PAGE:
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An Investigation Into The Digestion Of Milk By Trypsin.

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Introduction

An Investigation Into The Digestion Of Milk By Trypsin Background Knowledge A protein called casein produces the opaque colour of milk, enzymes can be used to digest the milk and therefore make it translucent. When milk is digested by trypsin and lipase, a fat-digesting enzyme that also originates in the pancreas and that shows the same clinical variations as amylase in disorders involving the pancreas. Enzymes are proteins that act as biological catalysts. They are made up in the cells. A catalyst is a chemical substance, which speeds up a reaction but does not get used up during the reaction. One enzyme can be used as many times over. There are two types of enzyme reaction; the first is 'Anabolic' reaction- this is when large molecules are built up from smaller molecules. The second type of reaction is called 'Catabolic' reaction- this is when large molecules are broken down into smaller ones. Temperature effect on enzymes: Enzymes work at an optimum temperature of 40-50?c as the enzyme produces just the right amount of kinetic energy. A rise in temperature increases the rate of most chemical reactions; a fall in temperature slows them down. In many cases a rise of 10?c will double the rate of reactions in a cell. This is equally true for enzyme-controlled reactions, but above 50?c the enzymes, being proteins, are denatured and stopped working. Above 50?c the shapes of enzymes are changed and cannot therefore combine (lock and key theory) with the substance. This is one reason why organisms maybe killed by prolonged exposure to high temperatures. The enzymes in their cells are denatured and the chemical reactions happen too slowly to maintain life. ...read more.

Middle

This was because the enzymes that were placed in the 20?C did not function as well as the other temperatures. The enzymes at room temperature took the longest amount of time to become translucent because the room temperature was below the optimum temperature, and enzymes work best at their optimum temperature, but in this case the enzymes did not work to their best therefore taking the most amount of time to become translucent. I realised that using the pH, as a variable would be unfair because as you add the casein milk with pH, the solution becomes translucent, without even adding the trypsin, therefore there would be no point in adding the trypsin, defeating the whole objective of the investigation. The buffer coagulates the casein and then it precipitates to the bottom of the test tube. Predictions I can say that the closer the temperature is to its optimum temperature, the shorter the time taken for the solution to become translucent will be. Whereas, those temperatures that exceed the optimum temperature, the enzymes will become denatured. The temperature is directly proportional to that of the rate of reaction, up and until the optimum temperature, when the enzymes become denatured and the relationship stops. If the temperature is relatively low then the enzymes do not work as well. So I can say that those temperatures that are near to the optimum temperature will take the least amount of time for their solution to become translucent. I predict that the optimum temperature will be 50�C, and after the temperature has exceeded this, the enzymes will become denatured. Temperatures as low as 20�C and did not generate enough heat for the enzyme to catalyse properly, therefore taking a longer time for the solution to become translucent, causing a slower rate of reaction. ...read more.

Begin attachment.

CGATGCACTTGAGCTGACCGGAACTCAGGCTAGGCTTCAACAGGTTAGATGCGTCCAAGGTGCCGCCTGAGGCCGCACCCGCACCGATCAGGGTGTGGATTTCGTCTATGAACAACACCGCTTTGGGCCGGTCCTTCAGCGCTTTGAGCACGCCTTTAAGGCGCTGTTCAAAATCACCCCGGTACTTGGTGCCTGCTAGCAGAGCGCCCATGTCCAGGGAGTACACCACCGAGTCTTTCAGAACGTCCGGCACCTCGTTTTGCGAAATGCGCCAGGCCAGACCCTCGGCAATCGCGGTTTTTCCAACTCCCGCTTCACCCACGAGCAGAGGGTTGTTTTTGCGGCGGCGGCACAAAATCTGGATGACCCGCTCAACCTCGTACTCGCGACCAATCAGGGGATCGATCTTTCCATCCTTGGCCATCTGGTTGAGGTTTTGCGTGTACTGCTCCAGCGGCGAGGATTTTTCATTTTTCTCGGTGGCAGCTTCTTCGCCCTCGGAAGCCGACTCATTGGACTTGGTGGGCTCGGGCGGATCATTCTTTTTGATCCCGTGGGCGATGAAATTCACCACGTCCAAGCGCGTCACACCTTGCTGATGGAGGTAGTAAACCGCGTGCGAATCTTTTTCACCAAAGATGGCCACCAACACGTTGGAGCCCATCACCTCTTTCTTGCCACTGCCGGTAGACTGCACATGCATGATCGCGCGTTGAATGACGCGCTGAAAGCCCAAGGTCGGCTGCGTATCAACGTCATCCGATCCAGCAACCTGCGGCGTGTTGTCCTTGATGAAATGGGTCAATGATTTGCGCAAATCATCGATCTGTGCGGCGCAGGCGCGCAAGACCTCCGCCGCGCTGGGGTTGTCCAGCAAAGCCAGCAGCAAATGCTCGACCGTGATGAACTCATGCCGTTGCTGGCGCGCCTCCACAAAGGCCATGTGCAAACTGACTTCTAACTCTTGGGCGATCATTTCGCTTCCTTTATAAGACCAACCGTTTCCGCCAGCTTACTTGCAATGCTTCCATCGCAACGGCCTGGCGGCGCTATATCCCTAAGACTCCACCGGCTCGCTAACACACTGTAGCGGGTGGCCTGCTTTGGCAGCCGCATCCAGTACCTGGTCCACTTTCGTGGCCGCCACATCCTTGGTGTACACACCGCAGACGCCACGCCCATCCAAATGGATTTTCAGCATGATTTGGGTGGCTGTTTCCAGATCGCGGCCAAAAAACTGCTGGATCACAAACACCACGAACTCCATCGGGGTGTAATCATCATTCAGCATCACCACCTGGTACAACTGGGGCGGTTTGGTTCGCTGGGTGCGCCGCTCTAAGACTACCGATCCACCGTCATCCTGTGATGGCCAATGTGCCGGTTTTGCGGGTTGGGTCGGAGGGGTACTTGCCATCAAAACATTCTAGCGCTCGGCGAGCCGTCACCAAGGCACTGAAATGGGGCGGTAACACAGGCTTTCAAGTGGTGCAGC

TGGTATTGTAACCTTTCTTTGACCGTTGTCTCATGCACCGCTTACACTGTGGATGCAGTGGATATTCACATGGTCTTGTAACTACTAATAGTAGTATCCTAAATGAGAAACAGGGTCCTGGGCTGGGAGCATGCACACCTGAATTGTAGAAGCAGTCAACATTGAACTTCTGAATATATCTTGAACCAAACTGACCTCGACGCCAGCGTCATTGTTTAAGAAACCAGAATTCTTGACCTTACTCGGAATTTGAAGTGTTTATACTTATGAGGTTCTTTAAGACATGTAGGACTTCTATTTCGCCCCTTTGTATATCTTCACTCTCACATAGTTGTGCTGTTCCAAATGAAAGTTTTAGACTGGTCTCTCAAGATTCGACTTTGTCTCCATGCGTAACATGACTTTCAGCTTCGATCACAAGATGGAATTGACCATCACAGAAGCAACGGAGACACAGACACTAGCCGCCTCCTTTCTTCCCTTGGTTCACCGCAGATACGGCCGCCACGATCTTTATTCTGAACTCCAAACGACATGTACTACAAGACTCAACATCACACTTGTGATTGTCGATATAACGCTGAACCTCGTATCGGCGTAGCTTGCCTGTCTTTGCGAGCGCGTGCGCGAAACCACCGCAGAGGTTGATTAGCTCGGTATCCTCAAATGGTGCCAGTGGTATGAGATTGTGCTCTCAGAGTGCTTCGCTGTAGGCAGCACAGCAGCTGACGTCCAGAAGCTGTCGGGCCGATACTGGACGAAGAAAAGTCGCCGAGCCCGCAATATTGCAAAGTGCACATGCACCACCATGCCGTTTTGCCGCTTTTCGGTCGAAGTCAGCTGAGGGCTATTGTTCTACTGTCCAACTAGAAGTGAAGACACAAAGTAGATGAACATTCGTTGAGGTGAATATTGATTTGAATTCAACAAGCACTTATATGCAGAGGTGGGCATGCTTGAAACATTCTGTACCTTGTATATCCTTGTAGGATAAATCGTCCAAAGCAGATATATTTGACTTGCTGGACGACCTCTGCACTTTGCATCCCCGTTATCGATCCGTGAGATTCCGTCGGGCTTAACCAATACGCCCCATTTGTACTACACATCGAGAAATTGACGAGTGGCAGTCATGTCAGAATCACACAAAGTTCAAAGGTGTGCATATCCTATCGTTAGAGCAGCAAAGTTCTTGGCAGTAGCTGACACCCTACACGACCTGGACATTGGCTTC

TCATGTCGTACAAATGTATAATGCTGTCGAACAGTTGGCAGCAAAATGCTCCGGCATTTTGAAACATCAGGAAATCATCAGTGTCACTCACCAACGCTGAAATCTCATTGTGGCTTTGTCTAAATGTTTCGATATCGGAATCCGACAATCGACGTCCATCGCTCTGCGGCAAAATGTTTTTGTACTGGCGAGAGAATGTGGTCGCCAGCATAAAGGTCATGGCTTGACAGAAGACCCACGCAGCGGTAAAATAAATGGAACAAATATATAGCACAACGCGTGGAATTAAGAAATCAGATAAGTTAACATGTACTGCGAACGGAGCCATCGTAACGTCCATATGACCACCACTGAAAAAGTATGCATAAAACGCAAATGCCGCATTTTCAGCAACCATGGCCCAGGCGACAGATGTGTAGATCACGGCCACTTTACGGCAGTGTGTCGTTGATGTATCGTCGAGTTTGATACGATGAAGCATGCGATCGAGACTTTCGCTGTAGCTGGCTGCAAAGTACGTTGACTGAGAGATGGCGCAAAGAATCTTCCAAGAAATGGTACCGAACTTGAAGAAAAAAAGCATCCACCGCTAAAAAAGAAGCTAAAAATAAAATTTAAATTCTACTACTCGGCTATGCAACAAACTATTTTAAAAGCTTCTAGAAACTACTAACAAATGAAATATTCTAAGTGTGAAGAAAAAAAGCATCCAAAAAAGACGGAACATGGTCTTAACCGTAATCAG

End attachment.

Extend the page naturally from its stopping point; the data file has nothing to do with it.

Conclusion

To record the results I had to do two things simultaneously, I had to decide whether the reaction had occurred as well as checking the time taken for the reaction, which was very difficult. The trypsin warmed in the water separately could have saved more time and the results would have been better, but the trypsin would also have to be left in the water bath as its temperature decreases rapidly. When the trypsin is at the correct temperature, it would have been advisable to warm up the milk at the same time. This would make sure that the two separate solutions are not mixed, therefore allowing us to time the experiment more accurately because otherwise if the solutions were mixed there would have been a human error with the experiment, because this allows time for the substrate and the catalyst to mix together, without actually timing the experiment, making the results imprecise. I could then have varied the concentration of trypsin, which would inevitably find out the optimum concentration for the fastest rate of reaction. I can predict that the greater the concentration, the faster the rate of reaction. I could of also have heated the test tubes separately, which I did not do for this particular experiment. If I had more time I could have done each temperature several more times and worked out an average, because the more results obtained the better the result would be and also the results would be more precise as well. Also I could have measured the milk and the trypsin more accurately, as sometimes I spilled the solution or I had to measure the solution quickly due to the restriction in time. I could alter the weight of the milk powder, and investigate how much powder is needed for the fastest rate of reaction. Mehul Patel UVB ...read more.

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